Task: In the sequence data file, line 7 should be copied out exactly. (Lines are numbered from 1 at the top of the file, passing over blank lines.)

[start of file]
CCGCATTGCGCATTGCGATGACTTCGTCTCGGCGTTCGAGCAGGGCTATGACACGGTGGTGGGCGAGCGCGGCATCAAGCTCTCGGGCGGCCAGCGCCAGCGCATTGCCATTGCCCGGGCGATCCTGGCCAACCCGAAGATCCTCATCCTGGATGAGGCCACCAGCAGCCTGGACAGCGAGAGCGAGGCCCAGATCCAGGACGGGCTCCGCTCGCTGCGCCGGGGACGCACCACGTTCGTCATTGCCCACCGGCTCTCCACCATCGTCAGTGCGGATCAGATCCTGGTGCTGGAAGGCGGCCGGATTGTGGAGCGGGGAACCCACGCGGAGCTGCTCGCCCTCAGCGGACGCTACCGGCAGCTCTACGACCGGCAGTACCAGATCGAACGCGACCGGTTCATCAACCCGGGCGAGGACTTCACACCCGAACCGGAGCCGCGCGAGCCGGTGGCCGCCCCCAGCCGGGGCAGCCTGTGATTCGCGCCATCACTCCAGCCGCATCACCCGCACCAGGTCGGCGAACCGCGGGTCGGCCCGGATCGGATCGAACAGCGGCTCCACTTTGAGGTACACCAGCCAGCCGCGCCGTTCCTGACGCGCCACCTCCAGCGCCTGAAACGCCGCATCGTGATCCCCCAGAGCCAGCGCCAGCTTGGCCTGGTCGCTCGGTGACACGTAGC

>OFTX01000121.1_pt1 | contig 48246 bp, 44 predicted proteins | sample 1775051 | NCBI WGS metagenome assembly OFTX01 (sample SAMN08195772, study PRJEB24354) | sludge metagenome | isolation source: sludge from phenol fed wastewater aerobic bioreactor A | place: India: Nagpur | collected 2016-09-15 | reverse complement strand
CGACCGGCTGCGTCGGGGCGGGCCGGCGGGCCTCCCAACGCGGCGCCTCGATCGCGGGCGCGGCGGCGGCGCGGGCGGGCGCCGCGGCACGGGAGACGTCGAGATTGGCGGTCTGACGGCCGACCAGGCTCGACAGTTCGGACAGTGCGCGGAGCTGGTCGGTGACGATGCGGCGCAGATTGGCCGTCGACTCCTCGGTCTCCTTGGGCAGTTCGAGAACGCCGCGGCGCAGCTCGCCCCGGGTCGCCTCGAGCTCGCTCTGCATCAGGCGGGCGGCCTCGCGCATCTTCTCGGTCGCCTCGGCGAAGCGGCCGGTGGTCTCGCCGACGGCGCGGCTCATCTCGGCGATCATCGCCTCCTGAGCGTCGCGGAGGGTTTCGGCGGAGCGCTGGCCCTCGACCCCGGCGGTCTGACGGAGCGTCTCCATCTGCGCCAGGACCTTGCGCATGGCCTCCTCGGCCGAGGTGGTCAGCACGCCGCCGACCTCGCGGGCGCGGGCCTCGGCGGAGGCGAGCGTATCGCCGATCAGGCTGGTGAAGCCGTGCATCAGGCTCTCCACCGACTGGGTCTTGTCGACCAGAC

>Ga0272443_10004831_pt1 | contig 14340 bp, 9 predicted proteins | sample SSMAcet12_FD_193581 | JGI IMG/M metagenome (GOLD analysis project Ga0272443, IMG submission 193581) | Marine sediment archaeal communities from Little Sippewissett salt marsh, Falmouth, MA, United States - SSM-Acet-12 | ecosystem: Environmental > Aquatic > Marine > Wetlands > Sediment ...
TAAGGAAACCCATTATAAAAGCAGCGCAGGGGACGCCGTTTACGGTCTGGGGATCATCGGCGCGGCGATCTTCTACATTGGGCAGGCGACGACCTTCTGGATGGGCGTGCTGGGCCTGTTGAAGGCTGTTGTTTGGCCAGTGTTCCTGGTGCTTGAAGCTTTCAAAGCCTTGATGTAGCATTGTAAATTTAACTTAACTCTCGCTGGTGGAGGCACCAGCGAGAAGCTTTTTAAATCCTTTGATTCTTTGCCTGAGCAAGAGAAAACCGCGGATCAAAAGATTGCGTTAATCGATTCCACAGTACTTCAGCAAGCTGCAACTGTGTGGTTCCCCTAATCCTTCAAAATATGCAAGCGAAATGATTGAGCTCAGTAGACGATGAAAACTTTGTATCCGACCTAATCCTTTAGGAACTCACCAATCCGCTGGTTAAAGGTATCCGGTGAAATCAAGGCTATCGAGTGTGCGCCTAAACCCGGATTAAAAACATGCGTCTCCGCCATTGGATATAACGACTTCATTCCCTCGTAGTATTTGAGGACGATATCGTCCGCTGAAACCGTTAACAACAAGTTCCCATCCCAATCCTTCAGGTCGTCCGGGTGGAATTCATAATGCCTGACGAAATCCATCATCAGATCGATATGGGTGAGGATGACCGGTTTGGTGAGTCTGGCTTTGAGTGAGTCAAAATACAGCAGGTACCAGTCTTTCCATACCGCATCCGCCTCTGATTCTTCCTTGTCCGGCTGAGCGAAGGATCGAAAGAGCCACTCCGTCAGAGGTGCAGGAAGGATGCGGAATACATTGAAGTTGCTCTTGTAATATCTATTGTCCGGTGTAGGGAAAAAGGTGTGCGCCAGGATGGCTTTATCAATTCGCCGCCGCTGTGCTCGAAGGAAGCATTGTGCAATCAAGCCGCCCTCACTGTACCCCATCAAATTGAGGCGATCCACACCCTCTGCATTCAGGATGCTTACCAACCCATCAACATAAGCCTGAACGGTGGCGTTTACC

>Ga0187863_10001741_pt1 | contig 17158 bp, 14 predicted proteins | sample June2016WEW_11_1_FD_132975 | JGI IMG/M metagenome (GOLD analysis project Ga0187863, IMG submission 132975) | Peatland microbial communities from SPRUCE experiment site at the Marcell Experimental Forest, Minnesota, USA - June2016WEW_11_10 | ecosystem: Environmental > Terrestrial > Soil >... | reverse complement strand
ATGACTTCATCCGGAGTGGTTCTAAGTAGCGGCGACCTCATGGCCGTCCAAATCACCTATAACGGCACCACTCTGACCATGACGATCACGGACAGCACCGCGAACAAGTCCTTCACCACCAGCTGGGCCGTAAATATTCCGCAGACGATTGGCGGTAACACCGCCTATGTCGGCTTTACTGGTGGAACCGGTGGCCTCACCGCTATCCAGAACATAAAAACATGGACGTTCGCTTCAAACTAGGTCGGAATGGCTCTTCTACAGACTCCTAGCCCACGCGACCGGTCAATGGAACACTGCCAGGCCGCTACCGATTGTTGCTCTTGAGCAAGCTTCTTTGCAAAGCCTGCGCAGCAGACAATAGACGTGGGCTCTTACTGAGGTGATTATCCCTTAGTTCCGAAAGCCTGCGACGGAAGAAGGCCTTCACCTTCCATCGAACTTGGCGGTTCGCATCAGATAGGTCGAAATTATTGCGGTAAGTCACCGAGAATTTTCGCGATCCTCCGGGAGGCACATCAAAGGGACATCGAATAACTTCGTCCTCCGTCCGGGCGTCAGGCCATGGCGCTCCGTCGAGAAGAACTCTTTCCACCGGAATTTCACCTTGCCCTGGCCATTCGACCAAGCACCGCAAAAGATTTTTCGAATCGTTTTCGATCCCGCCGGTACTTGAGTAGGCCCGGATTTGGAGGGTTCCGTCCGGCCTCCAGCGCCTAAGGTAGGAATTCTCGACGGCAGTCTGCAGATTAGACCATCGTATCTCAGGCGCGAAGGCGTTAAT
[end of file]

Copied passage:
ATGACTTCATCCGGAGTGGTTCTAAGTAGCGGCGACCTCATGGCCGTCCAAATCACCTATAACGGCACCACTCTGACCATGACGATCACGGACAGCACCGCGAACAAGTCCTTCACCACCAGCTGGGCCGTAAATATTCCGCAGACGATTGGCGGTAACACCGCCTATGTCGGCTTTACTGGTGGAACCGGTGGCCTCACCGCTATCCAGAACATAAAAACATGGACGTTCGCTTCAAACTAGGTCGGAATGGCTCTTCTACAGACTCCTAGCCCACGCGACCGGTCAATGGAACACTGCCAGGCCGCTACCGATTGTTGCTCTTGAGCAAGCTTCTTTGCAAAGCCTGCGCAGCAGACAATAGACGTGGGCTCTTACTGAGGTGATTATCCCTTAGTTCCGAAAGCCTGCGACGGAAGAAGGCCTTCACCTTCCATCGAACTTGGCGGTTCGCATCAGATAGGTCGAAATTATTGCGGTAAGTCACCGAGAATTTTCGCGATCCTCCGGGAGGCACATCAAAGGGACATCGAATAACTTCGTCCTCCGTCCGGGCGTCAGGCCATGGCGCTCCGTCGAGAAGAACTCTTTCCACCGGAATTTCACCTTGCCCTGGCCATTCGACCAAGCACCGCAAAAGATTTTTCGAATCGTTTTCGATCCCGCCGGTACTTGAGTAGGCCCGGATTTGGAGGGTTCCGTCCGGCCTCCAGCGCCTAAGGTAGGAATTCTCGACGGCAGTCTGCAGATTAGACCATCGTATCTCAGGCGCGAAGGCGTTAAT